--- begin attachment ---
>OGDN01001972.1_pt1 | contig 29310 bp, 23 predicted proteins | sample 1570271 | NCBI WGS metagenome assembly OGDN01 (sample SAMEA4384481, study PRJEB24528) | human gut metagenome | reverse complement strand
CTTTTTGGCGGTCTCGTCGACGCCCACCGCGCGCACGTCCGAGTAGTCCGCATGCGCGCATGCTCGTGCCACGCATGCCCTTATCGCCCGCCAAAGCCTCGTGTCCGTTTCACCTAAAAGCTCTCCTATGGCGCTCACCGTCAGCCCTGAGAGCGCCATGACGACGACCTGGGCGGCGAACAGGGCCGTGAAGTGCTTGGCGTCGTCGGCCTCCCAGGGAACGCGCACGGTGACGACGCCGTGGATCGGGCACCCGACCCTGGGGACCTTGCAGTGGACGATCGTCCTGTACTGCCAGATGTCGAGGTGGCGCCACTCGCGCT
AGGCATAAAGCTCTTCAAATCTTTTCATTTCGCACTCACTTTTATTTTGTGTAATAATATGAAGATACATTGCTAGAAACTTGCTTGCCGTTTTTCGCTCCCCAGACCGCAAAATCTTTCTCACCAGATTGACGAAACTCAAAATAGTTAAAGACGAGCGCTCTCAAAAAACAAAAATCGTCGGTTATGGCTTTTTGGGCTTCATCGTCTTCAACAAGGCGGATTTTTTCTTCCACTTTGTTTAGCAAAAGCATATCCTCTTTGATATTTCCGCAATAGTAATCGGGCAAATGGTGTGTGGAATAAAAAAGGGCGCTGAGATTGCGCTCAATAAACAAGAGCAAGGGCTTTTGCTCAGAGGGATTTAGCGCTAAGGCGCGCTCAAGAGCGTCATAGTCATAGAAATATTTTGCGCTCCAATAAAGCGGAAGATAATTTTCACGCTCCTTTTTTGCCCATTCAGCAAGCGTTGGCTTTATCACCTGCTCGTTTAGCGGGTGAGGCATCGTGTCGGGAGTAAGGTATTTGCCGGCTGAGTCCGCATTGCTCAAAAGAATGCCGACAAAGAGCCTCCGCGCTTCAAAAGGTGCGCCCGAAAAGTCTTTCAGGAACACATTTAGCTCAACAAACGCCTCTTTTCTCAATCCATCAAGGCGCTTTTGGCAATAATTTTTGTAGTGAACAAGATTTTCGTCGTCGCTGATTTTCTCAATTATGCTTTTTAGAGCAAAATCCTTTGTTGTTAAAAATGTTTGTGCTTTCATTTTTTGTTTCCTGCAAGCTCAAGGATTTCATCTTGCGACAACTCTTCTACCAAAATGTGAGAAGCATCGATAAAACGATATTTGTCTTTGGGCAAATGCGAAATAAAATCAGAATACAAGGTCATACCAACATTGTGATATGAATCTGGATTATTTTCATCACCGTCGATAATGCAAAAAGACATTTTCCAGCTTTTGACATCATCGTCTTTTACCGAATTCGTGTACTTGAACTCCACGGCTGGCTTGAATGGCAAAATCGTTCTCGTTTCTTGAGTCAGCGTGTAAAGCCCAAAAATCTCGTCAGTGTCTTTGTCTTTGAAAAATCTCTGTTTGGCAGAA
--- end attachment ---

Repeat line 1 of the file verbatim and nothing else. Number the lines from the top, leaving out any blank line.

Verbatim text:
>OGDN01001972.1_pt1 | contig 29310 bp, 23 predicted proteins | sample 1570271 | NCBI WGS metagenome assembly OGDN01 (sample SAMEA4384481, study PRJEB24528) | human gut metagenome | reverse complement strand